Eventually, she made her way through to a three-story building with a great logo spread on a sign above the revolving doors leading within: Devon Products. Gradually strolling by it, she looked at everything in the glass display at the front. All sorts of electronic gadgets and new Pokéball prototypes glittered in the shining sun, all hanging on racks and placed on well-lit shelves. Most of them looked very interesting, but were fairly useless. After all, what’s a Pokéball without wild Pokémon?

    Suddenly, out of the corner of her eye, one little gizmo caught the jogger girl’s attention.

    She leaned in closer to block the glare on the window, and that was when she saw it: the newest Devon Corporation PokéNav model, Globe. Gaping at the round, smooth, electronic device glazed with a shiny coat of white paint and a glowing screen, she had almost fallen in love with it before another girl and her younger brother came walking up beside her, glancing at the same product and sighing dreamily.

    “They’ve got all sorts of different colors you can get them in,” said the new girl to the jogger girl. “Metallic Blue, Strawberry Red, Tulip Pink, Obsidian Black—”

    “Not to mention all the cool features!” her little brother cried, earning him a disapproving look from his older sibling. “Like, it has a VS Seeker built in, cell-phone, map, radio, digital music player, clock system…”

    “Well, it’s my thirteenth birthday today,” said the jogger girl, grinning from ear to ear as she looked at the two other kids. “Maybe I’ll go have a look-see.”

    Closing the conversation, the thickly-clothed girl walked past them and into the store while the siblings watched her.

    She was soon greeted by the coolest breeze she had ever felt blasting from the air conditioning inside. Stacked along aisles and aisles were products of every variety and purpose and hip combinations of rock and techno music played over the lobby speakers. Buyers all around her were making purchases at the check stands and workers circled around the store like Sharpedo, desperate to earn a commission. Cold, sleek steel curved the store into an auditorium of technology and paradise for lovers of everything digital. The girl twirled in circles, basking in the brilliance of it all.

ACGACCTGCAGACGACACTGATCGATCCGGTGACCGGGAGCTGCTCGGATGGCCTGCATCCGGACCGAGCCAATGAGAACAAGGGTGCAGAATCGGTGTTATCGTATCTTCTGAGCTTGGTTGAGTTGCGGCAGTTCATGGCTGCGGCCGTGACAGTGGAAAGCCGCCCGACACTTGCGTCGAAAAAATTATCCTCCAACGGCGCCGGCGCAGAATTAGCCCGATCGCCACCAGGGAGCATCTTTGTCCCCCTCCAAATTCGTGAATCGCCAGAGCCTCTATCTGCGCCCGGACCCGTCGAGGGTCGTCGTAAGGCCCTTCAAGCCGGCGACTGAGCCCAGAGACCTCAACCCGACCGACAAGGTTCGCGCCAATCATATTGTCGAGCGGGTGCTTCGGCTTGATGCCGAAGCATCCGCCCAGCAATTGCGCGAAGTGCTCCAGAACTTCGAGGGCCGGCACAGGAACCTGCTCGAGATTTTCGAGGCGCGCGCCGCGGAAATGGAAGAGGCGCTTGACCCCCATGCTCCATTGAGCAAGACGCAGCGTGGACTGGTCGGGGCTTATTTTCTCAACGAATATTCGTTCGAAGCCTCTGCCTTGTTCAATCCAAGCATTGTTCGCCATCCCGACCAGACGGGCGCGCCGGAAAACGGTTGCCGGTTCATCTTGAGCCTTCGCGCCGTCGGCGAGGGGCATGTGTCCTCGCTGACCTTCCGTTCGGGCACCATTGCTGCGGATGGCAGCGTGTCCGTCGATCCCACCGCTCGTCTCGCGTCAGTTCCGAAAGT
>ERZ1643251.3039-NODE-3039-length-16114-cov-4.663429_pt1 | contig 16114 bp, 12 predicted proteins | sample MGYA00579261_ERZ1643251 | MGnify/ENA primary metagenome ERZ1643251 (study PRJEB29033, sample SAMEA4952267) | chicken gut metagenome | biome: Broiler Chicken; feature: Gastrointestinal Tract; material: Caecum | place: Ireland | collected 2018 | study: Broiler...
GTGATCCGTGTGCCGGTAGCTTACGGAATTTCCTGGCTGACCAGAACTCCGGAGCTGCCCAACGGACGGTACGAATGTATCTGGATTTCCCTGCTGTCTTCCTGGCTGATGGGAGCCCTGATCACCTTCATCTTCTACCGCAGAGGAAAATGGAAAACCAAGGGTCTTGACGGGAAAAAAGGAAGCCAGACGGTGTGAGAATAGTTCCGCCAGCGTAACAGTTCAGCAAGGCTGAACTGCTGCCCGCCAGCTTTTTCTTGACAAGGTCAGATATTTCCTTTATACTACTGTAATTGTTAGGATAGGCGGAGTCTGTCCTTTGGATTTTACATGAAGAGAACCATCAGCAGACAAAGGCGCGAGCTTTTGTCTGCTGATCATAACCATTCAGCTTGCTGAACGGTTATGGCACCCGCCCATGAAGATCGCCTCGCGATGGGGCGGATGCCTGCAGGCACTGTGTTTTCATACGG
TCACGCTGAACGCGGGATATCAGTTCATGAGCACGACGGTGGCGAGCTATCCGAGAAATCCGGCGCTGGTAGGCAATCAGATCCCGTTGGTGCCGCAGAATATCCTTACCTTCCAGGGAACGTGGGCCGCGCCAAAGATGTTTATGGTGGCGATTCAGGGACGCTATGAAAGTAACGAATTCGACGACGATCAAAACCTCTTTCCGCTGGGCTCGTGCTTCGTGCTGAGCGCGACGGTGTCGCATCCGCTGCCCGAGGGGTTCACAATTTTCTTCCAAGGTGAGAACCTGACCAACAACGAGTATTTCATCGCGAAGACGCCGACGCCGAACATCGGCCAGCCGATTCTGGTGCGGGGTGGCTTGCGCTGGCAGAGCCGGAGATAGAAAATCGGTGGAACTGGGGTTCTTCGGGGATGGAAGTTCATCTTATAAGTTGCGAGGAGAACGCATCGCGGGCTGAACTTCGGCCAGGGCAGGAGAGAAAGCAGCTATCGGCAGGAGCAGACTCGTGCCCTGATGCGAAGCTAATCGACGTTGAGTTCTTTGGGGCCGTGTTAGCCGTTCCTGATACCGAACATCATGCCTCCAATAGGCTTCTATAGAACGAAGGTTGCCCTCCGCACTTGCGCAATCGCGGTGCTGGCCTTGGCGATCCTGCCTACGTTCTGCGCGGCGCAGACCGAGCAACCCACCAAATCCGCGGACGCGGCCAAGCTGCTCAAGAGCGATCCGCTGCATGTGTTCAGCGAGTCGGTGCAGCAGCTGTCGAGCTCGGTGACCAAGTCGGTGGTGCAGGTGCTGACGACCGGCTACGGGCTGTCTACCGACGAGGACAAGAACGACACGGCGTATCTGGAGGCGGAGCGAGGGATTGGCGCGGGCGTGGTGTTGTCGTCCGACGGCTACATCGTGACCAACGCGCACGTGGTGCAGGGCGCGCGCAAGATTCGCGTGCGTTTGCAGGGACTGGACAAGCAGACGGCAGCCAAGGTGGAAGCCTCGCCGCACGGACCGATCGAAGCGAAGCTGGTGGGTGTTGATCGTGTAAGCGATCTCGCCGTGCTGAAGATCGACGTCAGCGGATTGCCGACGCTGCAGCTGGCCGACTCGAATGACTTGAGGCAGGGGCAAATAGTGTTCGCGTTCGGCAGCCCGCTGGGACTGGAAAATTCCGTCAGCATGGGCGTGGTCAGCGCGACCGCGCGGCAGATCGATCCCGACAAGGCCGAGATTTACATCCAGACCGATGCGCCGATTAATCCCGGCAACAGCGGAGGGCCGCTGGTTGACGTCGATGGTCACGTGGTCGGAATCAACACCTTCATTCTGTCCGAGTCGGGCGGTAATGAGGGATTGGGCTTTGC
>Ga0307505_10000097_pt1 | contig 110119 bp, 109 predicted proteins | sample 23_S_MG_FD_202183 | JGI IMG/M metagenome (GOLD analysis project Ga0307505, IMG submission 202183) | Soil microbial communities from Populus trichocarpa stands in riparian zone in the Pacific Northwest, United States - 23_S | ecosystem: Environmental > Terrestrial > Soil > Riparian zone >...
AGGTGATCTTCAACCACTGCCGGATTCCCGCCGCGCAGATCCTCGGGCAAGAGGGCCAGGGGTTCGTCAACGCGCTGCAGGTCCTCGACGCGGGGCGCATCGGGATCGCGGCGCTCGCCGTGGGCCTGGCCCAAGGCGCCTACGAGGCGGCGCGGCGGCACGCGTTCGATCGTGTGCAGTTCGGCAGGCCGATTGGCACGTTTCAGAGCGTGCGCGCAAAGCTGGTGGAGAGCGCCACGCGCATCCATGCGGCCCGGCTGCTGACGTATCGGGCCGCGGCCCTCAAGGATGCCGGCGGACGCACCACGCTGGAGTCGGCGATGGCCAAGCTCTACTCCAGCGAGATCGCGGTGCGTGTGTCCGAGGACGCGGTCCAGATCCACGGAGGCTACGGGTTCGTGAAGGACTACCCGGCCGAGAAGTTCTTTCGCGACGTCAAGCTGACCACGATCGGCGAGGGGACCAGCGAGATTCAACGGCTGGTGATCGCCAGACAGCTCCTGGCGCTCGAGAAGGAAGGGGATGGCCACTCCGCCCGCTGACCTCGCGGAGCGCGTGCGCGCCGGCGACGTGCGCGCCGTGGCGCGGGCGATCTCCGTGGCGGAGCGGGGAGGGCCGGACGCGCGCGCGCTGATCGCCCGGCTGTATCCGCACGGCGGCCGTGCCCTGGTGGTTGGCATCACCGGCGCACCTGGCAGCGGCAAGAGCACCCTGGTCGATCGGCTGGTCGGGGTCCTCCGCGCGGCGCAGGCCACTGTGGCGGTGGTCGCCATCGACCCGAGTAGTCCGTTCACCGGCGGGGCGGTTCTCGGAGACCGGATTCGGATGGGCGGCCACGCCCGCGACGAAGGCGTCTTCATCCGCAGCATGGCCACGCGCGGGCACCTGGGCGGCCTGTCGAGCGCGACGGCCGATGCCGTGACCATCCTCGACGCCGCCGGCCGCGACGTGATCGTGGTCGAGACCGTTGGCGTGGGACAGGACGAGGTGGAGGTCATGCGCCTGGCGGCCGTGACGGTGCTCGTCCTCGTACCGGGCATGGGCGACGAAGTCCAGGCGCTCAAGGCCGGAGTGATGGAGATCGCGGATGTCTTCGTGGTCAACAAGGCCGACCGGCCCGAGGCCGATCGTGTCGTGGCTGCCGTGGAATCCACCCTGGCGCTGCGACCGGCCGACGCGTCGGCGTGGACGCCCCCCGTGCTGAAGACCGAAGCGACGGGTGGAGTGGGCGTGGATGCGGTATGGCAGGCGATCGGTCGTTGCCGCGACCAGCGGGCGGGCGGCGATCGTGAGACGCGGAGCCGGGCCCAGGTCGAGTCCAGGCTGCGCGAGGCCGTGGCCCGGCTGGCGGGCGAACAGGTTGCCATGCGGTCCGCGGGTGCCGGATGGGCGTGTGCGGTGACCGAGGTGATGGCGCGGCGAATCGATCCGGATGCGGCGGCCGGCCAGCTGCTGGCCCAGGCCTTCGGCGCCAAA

What to choose!

    Why, it seemed like it was only a few seconds before she had her hands on a box containing a Metallic Blue model of the PokéNav Globe and cheerfully walked straight out of the store that security alarms were sent spiraling into mad frenzies of honking and beeping. Several clerks and a few security workers darted after her in response.


    From their chilly cavern, the employees rushed out onto the sidewalk into the burning sun, shooting glances all around as their eyes worked urgently at adjusting to the vast amounts of light bombarding them.

    Many people scattered at their presence as the clerks went about furiously, shouting and asking if anyone had seen where the thief had gone. Eventually, they were led to the two children who had spoken to her before by the display case, who also pointed out the direction in which she had run. The Devon workers immediately raced in that direction, hoping to stay on the trail of the perpetrator. Soon the city police had accrued at their tail, also swept in by the events of the clever, daylight robbery.

    Soon enough, the police dismissed the workers back to the store and took the reigns over this case. Searching dutifully for the jogger girl, they wandered through the thick neighborhoods in the vicinity of the crime.

    How they had lost her so easily, they were not sure. It seemed like she had just vanished into thin air with the Devon product! So they went around asking and interrogating individuals on the streets who had witnessed the scene to describe everything they possibly could. They also badgered several individuals who were far too busy to be bothered with such affairs. Their cause was defeated.

    “I don’t think we can track her,” said one male officer to another, walking back from a street they had searched. “It’s rush hour, and she’s done it again. So much for catching the Daylight Robber.”

    “Hold on a sec, Jakes,” replied the other, turning from the pathetic rookie to someone he was already questioning. “So you’re sure you didn’t see a young kid in all sweats come by here holding the stolen goods?”

    “Yeah, I think so,” answered a soft-faced girl with long, brown hair and a red and white blouse. She pulled out a lollipop and sucked on it. “Except…I did see someone with sunglasses that went down Main Street into those cruddy-looking buildings over there. I don’t remember if they were wearing sweats, though. I was busy buying a new outfit for my party.”